Release Date: Aug 19, 2016
Genre(s): Country, Pop/Rock, Contemporary Country, Country-Folk, Progressive Country, Honky Tonk, Traditional Country
Record label: Sony Music
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I interviewed Dolly Parton once. She was as unstoppable as a force of nature, overwhelming. That comes across breathtakingly on her 2014 Glastonbury performance; a bravura set, rounding up all the hits (Jolene, Coat Of Many Colour, 9 To 5, Islands In The Stream) before a delighted crowd. There’s also a strangely poignant I Will Always Love You and an unnecessary, overblown cover of Bon Jovi’s Lay Your Hands On Me.
Dolly Parton may have spent a good portion of her career being treated as a novelty act, the sweet hillbilly girl with the big smile and the big hair, but it's clear she's had the last laugh. Very few country acts working today have approached Parton's career longevity, and at 70 years old she's still a force to be reckoned with. She doesn't have to play the summer state fair circuit, she hasn't had to re-record her back catalog, she's now acknowledged as a great singer and excellent songwriter, and as much as she likes to pretend she's a dumb blonde, she's a wealthy multi-media magnate who has played the game her own way and won.
Growing up in the fabulously named Locust Ridge, Tennessee, the young Dolly Parton developed both a desperate desire to overcome her dirt-floor poverty and a nearly unmatched ability to pen songs that explore and dignify the experiences of the American working class. At this stage — after 40-plus studio albums, several of them stone classics, and countless hits written both for herself and numerous others — Dolly Parton should be at the top of most lists of the greatest country artists of all time. But over these past 50 years, so much (too much!) has been made of her hillbilly chic outfits, her big hair and cosmetic surgery and "backwoods Barbie" stage persona that, while deeply respected and reliably beloved by Red State music fans, Parton can be frequently overlooked and even dismissed as a trifle by other music fans.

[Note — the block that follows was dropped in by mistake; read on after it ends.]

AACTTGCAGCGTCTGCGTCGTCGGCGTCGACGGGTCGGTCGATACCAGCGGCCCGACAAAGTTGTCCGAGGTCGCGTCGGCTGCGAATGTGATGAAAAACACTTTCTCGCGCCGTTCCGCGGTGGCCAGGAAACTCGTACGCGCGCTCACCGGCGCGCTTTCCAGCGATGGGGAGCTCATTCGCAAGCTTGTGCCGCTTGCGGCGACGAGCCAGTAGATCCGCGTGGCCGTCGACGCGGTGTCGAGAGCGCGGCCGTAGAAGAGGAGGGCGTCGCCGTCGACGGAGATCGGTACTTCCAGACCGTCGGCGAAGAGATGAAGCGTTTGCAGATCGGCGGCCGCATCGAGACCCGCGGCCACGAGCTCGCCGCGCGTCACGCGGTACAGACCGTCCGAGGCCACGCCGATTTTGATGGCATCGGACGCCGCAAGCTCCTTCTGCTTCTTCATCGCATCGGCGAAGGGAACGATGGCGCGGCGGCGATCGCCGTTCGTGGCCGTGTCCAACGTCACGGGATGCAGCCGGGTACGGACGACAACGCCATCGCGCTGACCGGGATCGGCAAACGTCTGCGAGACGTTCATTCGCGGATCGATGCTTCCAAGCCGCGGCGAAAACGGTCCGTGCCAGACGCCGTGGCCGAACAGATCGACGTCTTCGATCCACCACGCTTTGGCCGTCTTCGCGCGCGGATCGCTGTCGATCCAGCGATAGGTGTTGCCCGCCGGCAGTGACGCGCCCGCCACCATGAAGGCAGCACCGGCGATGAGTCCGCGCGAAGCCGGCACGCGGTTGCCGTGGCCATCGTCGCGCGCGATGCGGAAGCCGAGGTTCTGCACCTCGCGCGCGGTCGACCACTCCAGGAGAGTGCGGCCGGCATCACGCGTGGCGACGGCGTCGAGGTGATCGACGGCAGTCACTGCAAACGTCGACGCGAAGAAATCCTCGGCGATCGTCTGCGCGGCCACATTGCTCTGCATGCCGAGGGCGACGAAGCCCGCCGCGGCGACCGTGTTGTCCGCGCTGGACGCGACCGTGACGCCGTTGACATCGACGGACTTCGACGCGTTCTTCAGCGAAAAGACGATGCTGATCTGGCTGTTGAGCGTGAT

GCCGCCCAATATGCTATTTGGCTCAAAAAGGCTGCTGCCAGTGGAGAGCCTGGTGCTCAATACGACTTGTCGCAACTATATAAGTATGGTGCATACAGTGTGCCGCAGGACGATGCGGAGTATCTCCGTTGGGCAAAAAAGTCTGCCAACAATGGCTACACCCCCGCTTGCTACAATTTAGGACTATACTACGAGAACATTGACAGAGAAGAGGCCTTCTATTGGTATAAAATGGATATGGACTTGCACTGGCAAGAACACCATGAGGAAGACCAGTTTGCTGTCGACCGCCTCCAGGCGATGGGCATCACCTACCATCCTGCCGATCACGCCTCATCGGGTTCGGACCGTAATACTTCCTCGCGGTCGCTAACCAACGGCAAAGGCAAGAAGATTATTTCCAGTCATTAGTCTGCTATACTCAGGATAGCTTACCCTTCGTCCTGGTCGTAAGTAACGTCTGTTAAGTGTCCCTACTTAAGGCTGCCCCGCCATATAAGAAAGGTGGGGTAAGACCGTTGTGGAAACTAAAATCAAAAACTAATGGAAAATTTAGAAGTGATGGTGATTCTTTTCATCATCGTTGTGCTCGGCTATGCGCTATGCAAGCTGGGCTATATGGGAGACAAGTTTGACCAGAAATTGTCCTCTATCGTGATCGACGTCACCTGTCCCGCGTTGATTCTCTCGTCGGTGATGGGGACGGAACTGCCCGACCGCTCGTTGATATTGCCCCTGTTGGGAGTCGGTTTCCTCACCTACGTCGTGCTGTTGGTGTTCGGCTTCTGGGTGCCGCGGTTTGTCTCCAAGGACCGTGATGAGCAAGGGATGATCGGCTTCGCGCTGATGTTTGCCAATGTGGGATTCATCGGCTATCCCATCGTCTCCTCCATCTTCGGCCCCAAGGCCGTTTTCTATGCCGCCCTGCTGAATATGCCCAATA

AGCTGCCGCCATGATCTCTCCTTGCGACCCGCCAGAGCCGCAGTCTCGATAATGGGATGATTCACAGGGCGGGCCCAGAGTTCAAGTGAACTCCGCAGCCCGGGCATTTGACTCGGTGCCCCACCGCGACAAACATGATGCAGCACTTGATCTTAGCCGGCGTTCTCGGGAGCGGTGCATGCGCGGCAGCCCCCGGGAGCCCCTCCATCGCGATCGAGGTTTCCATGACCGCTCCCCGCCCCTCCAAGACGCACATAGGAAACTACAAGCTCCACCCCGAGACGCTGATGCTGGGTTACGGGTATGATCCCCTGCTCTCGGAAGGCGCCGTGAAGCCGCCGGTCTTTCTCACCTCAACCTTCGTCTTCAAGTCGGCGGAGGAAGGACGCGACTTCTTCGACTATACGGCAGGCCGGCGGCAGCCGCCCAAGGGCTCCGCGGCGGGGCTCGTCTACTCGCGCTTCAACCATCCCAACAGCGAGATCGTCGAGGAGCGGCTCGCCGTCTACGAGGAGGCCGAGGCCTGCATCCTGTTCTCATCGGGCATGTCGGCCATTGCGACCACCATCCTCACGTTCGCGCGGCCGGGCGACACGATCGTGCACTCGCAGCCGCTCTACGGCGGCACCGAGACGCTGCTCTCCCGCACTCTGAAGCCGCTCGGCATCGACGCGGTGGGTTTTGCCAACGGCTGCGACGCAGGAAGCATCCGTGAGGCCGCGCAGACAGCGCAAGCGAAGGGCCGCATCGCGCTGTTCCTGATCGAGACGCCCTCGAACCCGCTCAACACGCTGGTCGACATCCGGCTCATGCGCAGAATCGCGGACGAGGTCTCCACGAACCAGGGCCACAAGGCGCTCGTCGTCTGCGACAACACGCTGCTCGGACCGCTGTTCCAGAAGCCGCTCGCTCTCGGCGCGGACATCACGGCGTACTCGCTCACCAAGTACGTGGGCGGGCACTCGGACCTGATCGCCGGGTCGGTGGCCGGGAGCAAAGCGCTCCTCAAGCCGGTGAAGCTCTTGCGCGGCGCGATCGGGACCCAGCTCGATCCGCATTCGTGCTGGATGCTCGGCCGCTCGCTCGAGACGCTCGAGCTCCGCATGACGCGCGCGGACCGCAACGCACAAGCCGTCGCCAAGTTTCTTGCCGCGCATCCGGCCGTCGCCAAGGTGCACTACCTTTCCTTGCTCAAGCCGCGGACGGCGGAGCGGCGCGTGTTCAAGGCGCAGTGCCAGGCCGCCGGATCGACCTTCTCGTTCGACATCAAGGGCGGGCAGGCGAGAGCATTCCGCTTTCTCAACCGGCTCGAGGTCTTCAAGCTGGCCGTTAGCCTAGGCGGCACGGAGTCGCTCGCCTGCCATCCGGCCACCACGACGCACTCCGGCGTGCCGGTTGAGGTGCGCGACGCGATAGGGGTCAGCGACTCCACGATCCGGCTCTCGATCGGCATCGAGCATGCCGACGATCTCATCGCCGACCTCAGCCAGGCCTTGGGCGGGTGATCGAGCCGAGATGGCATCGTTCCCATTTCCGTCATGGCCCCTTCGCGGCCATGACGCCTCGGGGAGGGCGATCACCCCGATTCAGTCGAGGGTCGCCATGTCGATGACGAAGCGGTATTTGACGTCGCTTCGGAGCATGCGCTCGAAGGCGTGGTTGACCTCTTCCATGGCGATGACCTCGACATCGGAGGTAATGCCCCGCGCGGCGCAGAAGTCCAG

Generally tasteful and acoustic, Dolly Parton's 43rd studio album is most effective at its most effortless, as when she breezes with contented charm through the title track's celebration of uncomplicated love. But the legend stumbles when she tries too hard to be cute on "I'm Sixteen," a song about how love keeps you forever young. She defies age more convincingly when she revisits two songs she first recorded in the Seventies – it's like she's daring you to play the new "Say Forever You'll Be Mine" or “Tomorrow Is Forever” alongside her original Porter Waggoner duets so you can marvel at just how little time has frayed her 70-year-old voice.
Dolly Parton long ago ascended to icon status. It’s decades since she transcended the genre of country music and became a vast global brand: these days, the headlines are more likely to be about her theme parks or her philanthropy than her music. She can always pack arenas with people eager to hear Jolene, 9 to 5 and her triple-tested between-song patter – her 2011 Better Day tour grossed $34m (£25.84m); her 2014 appearance at Glastonbury drew both a record-breaking crowd and the festival’s biggest TV audience that year.
With over 40 studio albums to her name, Dolly Parton is one of the most celebrated musicians in country music. That said, her 43rd record, Pure & Simple, has a lot to live up to when stacked up against the hits. In order to do so, Pure & Simple definitely sticks to its title, though that’s not necessarily a good thing. The album discusses love, loss, and nostalgia, yet with a simple quality that often diminishes the emotion and intrigue of those weighty subjects.
Throughout her career, Dolly Parton, like plenty of image-conscious celebrities, has refrained from broadcasting her political views. But in a recent interview with the New York Times, Parton made some passing comments about the American presidential race. “I personally think a woman would do a great job,” she said. “I think Hillary’s very qualified.
We need Dolly Parton now more than ever. The easiest response to the flood of bad news washing over us every day is hopelessness, but surrender is not in Parton's vocabulary. (This is the woman who wrote Coat Of Many Colors, after all.) At a time when darkness and anxiety permeate our pop music landscape - think Drake, Rihanna and even Justin Bieber's semi-heavy turn on Purpose - Parton's 43rd album is an injection of sunshine.
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